A very typical situation in geosciences is that a numerical model (here called “impact model”) is driven by forcing data (often: reanalysis data or climate model output). There are many impact models around: hydrological models and glacier models are obvious ones.

## Take home message

This blog post has one simple message to convey (not new, but written here again for reference):

**Do not average the forcing data before giving it to an impact model that has been trained on a different temporal resolution.**

Let $M$ be the non-linear impact model, and $X$ the forcing data variables (temperature, precipitation, etc.). Therefore, $M(X)$ is the output of the impact model.

Now let $\overline{X}$ be the average of the variable $X$ (either a temporal average, a climatology over 30 years, or the average of several ensemble members). Accordingly, $\overline{M(X)}$ is the average of the model output after being forced by $X$ (not averaged). $\overline{M(X)}$ is the *true* average value of the quantity we are interested in.

Then, it is easy to show that if $M$ is a non-linear impact model (like most models), the following model results are not equivalent:

$\overline{M(X)} \neq M(\overline{X})$

## The example of the degree day model

In the very famous degree day melt model, the daily melt $m$ is computed as:

$ M = \mu T \text{ if } T\geq 0 \text{, and } M = 0 \text{ otherwise}$

with $\mu$ a calibrated melt factor (let’s assume it is $\mu = 1$ here).

Then, lets say we want to compute the melt on Oct. 1 of five consecutive years. For four years, the temperature was -2°C, then on the fifth it was 5°C. Then, $\overline{M(X)} = 5 / 5 = 1$. However, $M(\overline{X}) = M(0 / 5) = 0$.

*Note 1: a “degree day model” is already an averaging and a simplification: what is not correct here is the further averaging.*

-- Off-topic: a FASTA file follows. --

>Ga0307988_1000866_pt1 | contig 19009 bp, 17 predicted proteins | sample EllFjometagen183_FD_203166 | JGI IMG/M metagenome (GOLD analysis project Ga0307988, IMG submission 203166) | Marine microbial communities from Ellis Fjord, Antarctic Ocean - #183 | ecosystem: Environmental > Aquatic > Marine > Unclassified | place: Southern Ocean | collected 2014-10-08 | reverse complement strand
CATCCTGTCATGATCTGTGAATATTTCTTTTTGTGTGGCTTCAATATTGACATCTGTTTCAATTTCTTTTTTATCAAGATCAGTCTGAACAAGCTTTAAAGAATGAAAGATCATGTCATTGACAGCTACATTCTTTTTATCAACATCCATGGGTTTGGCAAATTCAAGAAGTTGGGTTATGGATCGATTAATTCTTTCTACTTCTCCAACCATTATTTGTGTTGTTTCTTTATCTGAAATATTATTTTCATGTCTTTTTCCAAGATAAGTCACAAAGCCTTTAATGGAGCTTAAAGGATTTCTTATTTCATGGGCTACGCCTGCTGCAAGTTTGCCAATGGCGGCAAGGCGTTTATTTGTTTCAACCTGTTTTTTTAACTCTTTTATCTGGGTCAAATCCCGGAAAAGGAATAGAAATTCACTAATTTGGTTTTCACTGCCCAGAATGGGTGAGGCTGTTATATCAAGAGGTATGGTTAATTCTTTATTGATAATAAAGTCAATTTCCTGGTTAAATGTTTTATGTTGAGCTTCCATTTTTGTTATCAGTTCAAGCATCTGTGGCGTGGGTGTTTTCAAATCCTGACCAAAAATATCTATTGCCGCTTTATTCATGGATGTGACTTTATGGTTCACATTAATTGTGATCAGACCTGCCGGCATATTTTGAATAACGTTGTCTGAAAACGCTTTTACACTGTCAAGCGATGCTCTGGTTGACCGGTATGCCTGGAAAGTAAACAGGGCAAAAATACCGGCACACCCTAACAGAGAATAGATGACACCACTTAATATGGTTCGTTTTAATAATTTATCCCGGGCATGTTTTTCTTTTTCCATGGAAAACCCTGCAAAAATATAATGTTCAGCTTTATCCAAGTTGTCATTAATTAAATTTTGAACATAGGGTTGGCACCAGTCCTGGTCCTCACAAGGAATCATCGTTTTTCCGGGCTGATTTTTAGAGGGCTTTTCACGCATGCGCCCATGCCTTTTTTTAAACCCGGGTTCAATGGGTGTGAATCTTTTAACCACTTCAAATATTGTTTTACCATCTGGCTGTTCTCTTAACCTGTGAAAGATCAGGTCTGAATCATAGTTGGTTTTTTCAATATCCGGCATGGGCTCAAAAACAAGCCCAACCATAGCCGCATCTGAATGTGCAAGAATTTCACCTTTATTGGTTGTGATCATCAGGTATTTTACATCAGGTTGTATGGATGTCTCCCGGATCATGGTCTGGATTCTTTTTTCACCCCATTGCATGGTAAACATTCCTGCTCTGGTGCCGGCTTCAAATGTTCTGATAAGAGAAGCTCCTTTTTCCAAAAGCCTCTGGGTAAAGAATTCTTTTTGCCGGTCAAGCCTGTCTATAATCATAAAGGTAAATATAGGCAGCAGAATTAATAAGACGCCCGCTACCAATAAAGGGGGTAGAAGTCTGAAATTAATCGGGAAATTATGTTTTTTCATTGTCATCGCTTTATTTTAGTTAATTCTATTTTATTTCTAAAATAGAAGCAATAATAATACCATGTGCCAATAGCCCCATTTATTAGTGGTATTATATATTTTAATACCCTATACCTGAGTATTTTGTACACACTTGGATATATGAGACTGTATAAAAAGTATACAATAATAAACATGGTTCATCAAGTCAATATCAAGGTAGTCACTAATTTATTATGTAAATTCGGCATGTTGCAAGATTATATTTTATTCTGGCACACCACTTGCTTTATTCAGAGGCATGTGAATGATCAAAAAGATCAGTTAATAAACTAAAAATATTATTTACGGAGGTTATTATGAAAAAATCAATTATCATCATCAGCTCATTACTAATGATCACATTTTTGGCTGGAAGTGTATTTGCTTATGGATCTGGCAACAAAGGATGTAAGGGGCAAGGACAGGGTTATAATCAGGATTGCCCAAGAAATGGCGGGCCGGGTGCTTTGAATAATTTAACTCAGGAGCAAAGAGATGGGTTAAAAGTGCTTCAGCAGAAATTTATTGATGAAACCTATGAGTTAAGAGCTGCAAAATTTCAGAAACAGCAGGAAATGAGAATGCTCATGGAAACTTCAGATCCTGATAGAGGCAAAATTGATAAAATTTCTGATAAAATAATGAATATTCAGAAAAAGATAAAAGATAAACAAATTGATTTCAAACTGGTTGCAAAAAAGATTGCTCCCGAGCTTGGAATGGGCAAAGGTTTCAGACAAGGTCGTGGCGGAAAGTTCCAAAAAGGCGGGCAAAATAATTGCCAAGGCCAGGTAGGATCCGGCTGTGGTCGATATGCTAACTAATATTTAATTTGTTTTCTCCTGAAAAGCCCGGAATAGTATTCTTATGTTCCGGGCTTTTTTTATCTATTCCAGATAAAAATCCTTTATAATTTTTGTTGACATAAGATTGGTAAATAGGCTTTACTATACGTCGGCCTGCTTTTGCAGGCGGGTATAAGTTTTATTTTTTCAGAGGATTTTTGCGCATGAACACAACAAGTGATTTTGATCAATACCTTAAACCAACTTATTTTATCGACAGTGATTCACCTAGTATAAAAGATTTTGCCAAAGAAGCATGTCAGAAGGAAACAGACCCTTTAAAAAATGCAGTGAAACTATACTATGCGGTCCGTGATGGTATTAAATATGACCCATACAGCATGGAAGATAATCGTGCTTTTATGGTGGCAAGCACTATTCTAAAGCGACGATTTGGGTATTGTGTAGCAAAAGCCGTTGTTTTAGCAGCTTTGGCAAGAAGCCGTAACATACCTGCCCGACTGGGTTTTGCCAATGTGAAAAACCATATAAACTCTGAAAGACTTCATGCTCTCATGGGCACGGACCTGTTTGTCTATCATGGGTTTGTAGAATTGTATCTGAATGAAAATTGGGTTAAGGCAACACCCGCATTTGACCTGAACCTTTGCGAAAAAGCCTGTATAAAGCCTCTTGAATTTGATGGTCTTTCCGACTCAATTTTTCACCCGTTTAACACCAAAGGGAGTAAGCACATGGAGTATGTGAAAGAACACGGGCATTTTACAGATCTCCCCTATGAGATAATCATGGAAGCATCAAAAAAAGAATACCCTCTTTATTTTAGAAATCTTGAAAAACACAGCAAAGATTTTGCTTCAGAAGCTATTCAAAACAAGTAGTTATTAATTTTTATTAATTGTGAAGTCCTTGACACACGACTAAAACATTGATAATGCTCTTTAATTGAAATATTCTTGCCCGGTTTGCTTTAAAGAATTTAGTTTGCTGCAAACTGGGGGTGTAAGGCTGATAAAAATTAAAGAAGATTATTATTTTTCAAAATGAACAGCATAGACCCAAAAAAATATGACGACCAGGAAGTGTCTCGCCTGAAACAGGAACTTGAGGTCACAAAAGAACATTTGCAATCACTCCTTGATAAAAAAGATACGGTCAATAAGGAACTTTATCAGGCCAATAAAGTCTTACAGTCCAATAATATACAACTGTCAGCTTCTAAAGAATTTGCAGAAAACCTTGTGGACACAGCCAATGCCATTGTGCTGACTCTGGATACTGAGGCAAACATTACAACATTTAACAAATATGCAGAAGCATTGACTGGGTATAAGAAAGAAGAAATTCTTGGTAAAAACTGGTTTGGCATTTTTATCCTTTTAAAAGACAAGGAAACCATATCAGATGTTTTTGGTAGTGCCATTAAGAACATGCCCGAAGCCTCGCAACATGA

*Note 2: from the example above, it may seem that monthly degree days models are not possible: see below for for a discussion.*

## What to do about it?

There are a few situations where you may still want or need to average your inputs before feeding them to a model. Here are a few common situations with suggested solutions:

### Monthly “degree day” models

A model at monthly resolution is often needed because the forcing data (e.g. GCM data) may not be available at a higher resolution. To avoid confusion, we prefer to call them “temperature index models” in the OGGM documentation. Here are some known available strategies to deal with monthly data:

- you can calibrate a model using monthly resolution data. It may imply to recalibrate the temperature melt threshold to value below 0°C to take into account months with negative average temperatures might have positive melt days. This is the solution chosen by Marzeion et al., (2012) and OGGM (v1).
- you can use monthly averages and an estimate of variability to reconstruct daily temperatures, either with random numbers (Huss & Hock, 2015; Rounce et al., 2020) or a more deterministic but computationally expensive quantile based method (OGGM sandbox).

### Constant average climate forcing

This is a further typical use case: say you want to compute the “committed glacier mass loss”, i.e. the mass that would be lost if the climate of the last decades would “stabilize”.